Does green tea offers protection against lung cancer?
A new study out of Taiwan found among both smokers and nonsmokers, those who don’t drink green tea have more than five times the risk of developing lung cancer compared to those who drink at least one cup of green tea per day. Among smokers, those who never drank green tea had almost thirteen times a higher risk of lung cancer.
Studies indicate that regular consumption of green tea may slow or prevent conditions including high cholesterol, heart disease, rheumatoid arthritis, impaired immune disease and liver disease. In addition, some studies have indicated green tea may have cancer-fighting properties, lowering the rate of gastric, esophageal, and mouth cancers.
And in a conference this week sponsored by the American Association for Cancer Research (AACR) and the International Association for the Study of Lung Cancer (IASLC), researchers reported that Taiwanese smokers who consumed one cup of green tea each day significantly reduced their chances of developing lung cancer.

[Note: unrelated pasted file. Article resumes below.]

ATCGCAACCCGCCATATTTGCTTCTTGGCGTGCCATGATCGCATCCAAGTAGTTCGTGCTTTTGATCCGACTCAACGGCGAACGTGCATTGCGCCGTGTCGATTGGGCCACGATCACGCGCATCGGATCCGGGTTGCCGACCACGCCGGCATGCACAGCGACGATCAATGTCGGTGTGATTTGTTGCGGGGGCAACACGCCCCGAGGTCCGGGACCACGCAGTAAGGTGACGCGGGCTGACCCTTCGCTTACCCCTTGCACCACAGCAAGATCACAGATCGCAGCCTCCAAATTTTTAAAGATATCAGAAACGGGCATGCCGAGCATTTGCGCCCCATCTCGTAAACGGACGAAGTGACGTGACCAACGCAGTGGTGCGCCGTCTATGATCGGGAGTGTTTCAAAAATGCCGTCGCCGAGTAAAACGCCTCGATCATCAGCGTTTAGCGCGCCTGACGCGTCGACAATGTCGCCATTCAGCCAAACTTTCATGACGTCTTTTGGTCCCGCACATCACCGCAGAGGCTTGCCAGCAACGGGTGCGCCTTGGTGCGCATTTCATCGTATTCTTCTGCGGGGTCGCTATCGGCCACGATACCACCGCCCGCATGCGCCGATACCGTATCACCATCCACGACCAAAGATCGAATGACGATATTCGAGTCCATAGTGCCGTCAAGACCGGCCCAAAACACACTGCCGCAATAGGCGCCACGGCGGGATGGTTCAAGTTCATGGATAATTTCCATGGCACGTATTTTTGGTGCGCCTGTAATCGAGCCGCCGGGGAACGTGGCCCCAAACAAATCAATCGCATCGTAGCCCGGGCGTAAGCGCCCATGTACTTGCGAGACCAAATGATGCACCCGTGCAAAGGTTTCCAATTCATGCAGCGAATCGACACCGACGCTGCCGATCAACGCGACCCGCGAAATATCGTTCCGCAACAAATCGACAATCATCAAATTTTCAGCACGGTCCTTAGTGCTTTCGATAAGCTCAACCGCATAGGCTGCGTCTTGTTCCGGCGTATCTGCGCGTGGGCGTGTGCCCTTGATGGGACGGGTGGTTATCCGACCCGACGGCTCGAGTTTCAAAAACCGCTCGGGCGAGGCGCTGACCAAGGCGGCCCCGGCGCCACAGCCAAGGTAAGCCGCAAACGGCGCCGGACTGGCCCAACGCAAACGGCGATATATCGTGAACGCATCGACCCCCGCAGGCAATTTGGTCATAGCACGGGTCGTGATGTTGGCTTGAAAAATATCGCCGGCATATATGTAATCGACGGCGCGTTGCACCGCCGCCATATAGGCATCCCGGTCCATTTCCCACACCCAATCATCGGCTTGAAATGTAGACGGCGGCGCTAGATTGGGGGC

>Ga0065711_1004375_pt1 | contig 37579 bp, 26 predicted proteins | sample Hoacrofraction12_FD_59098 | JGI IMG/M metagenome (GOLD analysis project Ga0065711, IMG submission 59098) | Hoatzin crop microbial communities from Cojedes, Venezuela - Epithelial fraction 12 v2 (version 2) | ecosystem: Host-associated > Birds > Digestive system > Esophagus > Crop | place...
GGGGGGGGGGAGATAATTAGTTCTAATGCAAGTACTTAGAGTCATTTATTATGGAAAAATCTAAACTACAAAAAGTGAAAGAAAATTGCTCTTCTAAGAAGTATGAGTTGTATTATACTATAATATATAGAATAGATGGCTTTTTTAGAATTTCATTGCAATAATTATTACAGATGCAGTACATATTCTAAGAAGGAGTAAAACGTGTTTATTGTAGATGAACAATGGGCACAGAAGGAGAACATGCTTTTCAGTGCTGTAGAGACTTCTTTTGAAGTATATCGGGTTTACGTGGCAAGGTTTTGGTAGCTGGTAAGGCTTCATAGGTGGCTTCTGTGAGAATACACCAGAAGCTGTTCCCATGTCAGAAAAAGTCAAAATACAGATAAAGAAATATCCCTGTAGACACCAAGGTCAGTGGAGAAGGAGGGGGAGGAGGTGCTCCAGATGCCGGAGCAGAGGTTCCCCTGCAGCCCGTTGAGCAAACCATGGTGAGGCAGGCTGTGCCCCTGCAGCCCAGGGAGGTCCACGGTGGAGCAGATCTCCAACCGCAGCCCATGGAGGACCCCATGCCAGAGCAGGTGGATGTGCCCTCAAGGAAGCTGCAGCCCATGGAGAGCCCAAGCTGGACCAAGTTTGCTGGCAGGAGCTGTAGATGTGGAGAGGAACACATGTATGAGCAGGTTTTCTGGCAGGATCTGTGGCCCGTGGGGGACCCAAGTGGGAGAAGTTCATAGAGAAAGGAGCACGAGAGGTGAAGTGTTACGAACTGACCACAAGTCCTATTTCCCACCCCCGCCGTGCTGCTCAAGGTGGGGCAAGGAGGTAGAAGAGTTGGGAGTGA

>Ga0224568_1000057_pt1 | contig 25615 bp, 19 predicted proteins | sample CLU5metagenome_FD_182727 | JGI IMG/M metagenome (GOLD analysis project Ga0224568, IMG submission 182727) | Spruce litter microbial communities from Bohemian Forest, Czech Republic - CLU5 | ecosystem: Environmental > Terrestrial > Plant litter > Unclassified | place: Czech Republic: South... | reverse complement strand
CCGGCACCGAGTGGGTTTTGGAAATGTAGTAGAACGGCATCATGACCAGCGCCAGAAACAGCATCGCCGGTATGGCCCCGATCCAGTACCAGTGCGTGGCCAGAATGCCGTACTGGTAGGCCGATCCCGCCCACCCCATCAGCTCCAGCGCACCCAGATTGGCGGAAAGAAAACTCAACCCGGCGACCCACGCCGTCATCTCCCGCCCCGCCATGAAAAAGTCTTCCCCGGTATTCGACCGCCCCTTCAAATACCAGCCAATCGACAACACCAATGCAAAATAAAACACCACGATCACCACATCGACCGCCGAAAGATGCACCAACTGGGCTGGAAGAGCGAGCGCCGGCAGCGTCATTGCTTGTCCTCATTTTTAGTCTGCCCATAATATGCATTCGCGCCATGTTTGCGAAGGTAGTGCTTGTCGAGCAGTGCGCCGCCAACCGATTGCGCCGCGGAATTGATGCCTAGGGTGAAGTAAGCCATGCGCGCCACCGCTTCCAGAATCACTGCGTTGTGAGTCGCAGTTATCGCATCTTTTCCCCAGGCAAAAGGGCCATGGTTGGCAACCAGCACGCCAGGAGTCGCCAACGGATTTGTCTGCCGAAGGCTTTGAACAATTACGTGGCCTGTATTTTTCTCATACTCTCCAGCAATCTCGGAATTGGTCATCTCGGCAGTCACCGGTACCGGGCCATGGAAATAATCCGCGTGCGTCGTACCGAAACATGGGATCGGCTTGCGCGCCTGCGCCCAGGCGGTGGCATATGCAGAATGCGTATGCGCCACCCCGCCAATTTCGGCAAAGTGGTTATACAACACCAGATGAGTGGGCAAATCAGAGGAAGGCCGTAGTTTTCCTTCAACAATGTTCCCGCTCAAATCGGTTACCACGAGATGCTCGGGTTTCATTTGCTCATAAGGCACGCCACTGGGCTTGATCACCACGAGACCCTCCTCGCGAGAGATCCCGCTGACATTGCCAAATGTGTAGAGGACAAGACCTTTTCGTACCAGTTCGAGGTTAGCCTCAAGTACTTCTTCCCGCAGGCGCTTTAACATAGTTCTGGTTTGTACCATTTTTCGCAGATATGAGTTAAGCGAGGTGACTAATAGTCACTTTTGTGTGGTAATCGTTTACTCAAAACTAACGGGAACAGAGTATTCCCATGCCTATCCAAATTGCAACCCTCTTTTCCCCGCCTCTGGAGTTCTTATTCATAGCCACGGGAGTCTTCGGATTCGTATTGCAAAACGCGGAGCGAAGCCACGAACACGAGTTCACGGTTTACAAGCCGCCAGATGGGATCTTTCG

Green tea contains polyphenols — powerful antioxidants that fight off cancer-causing free radicals. Previous studies have also linked green tea with reducing the risk of many other cancers, such as bladder cancer, breast cancer, ovarian cancer, prostate cancer and skin cancer.
“Our study may represent a clue that in the case of lung cancer, smoking-induced carcinogenesis could be modulated by green tea consumption and the growth factor environment,” I-Hsin Lin, M.S., a student at Chung Shan Medical University in Taiwan, was quoted as saying.